At the end of September, the Global Commission on Adaptation launched a Year of Action to accelerate and scale climate adaptation solutions, with key tracks focused on water and nature-based solutions.

The Commission is led by Ban Ki-moon, 8th Secretary General of the United Nations; Bill Gates, co-chair of the Bill and Melinda Gates Foundation; and Kristalina Georgieva, CEO of the World Bank.

At an event at the UN headquarters, Commission leaders and partners launched eight action tracks that focus on: Finance and Investment, Food Security and Agriculture, Nature-Based Solutions, Water, Cities, Locally-Led Action, Infrastructure, and Preventing Disasters.

“Without urgent action to help the world’s smallholder farmers we risk undermining our food security for generations to come,” said Ban Ki-moon. “Today’s financial commitments are a positive step forward, but more must be done to ensure the world’s farmers are equipped for long-term sustainable, climate-smart production.”

More than 75 national governments, multilateral banks, civil society organizations, and private sector actors have signed on to support and deliver on these initiatives. The Commission and its partners will mobilize political, technical, and financial support for adaptation, through both existing initiatives and new coalitions for change.

The Global Commission on Adaptation meets in September. Credit: GCA

The Commission championed this package of initiatives at the September 2019 UN Climate Action Summit and will continue through the Year of Action, leading up to the Climate Adaptation Summit hosted by the Netherlands in October 2020.

The Year of Action is intended to build on the landmark report from the Commission, released earlier in September, which calls for leaders to accelerate adaptation around the world. The report finds that investing in adaptation brings significant economic, environmental, and social benefits. Analysis by the Commission showed that investing $1.8 trillion in adaptation in just five areas can deliver $7.1 trillion in benefits between 2020 to 2030.

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The Action Tracks aim to raise the level of ambition on adaptation among countries, which is critical due to increasing impacts and damage caused by climate change. Under the Paris Agreement, countries are expected to come forward with enhanced national climate plans by COP26 in 2020. The Commission welcomes additional partners and support for these initiatives.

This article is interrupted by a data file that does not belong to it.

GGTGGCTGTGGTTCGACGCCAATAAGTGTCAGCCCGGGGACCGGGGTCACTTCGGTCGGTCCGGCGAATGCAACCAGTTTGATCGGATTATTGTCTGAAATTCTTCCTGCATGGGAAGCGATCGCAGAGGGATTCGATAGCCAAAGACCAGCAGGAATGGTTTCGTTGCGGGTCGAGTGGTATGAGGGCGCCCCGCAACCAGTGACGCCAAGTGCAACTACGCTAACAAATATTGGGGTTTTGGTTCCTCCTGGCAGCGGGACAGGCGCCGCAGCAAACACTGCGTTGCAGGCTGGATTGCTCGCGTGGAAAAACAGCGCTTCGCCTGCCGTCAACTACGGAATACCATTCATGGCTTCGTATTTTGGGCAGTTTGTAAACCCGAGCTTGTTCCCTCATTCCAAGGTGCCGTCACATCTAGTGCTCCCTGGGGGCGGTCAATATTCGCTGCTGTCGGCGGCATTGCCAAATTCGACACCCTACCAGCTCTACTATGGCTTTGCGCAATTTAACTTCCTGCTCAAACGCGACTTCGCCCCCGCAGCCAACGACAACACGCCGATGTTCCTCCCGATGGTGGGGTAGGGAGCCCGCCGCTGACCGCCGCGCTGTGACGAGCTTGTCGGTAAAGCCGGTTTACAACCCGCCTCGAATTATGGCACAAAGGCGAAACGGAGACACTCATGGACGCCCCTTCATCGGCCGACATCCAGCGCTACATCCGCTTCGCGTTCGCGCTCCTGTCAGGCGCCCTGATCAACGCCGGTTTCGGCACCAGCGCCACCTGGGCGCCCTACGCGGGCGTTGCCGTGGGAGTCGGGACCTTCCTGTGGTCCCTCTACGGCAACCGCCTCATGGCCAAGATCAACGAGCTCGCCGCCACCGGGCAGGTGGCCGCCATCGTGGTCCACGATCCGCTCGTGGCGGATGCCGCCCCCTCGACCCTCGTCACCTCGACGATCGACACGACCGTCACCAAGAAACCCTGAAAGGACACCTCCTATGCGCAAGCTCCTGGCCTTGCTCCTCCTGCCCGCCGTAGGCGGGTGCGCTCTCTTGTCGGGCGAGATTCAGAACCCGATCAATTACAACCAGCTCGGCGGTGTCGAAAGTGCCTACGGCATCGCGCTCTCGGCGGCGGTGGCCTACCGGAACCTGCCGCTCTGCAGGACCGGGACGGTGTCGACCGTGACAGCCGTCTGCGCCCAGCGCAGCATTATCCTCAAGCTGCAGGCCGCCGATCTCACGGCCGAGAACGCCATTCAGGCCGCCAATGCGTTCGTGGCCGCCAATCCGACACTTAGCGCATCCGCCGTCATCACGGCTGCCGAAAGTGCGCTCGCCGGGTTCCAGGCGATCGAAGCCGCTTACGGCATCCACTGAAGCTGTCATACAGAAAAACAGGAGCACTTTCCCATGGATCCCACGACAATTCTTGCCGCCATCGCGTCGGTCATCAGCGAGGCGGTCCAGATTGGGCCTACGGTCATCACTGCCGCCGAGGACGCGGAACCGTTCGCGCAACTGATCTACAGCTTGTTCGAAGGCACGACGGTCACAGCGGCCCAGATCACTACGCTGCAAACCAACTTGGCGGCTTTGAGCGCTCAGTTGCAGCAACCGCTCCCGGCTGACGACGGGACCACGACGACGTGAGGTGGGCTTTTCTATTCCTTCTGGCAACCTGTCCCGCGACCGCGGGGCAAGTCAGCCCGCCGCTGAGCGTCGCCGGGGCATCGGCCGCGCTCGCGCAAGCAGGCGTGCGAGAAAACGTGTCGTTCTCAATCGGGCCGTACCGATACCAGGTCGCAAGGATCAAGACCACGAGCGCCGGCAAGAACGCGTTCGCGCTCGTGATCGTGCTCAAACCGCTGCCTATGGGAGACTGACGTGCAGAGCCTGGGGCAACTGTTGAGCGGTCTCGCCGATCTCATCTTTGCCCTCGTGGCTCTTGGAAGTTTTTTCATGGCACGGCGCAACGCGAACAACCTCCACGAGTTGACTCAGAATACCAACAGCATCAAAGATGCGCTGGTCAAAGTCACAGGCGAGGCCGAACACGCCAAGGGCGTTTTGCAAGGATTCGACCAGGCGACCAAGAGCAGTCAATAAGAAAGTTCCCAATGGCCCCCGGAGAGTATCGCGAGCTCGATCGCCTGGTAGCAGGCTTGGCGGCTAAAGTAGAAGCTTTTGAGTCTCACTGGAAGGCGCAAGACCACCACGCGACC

“The next year until the Climate Action Summit in the Netherlands on the 22nd October 2020 is about implementing real solutions around the world which show that adaptation is not just the right thing to do but the smart thing to do,” said Patrick Verkooijen, CEO, the Global Center on Adaptation, and Co-managing Partner of the Global Commission on Adaptation. “Adaptation not only has economic benefits, but it is also essential if we are to avoid climate apartheid—a world in which the wealthy pay to escape from the worst impacts of climate change, while the poor are left to suffer.”

The action track for Nature-Based Solutions aims to reduce climate risks for hundreds of millions of people by 2030 via nature-based solutions and increased ecological resilience. This Action Track aligns with the Nature-Based Solutions for Climate Manifesto presented at the UN Climate Action Summit. The Commission, Canada, and other partners have committed to mobilizing political and private sector leadership—at both the national and city level—to implement large-scale, coordinated approaches to nature-based solutions.

For the water action track, the Commission and its partners intend to drive the resilience of natural and managed freshwater systems and the critical human systems dependent upon water to reduce risks for over 2.5 billion people. More than 30 partners—including public, private, and civil society institutions—have already pledged their support for the Action Track, committing to action in over 15 countries, 40 basins, and 60 cities through existing and planned resources.

  • Water Resilience Preparedness: To assist at least 50 countries to address climate change risks in their water systems.
  • Resilient Basin Futures: To support efforts in at least 100 river and groundwater basins to plan and finance climate adaptation and resilience measures from source to sea.
  • City Water Resilience: To support at least 100 cities to develop and implement integrated urban water resilience planning and investments to address vulnerabilities in water-related infrastructure and management.
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Follow the hyperlink to read the September climate resilience report.

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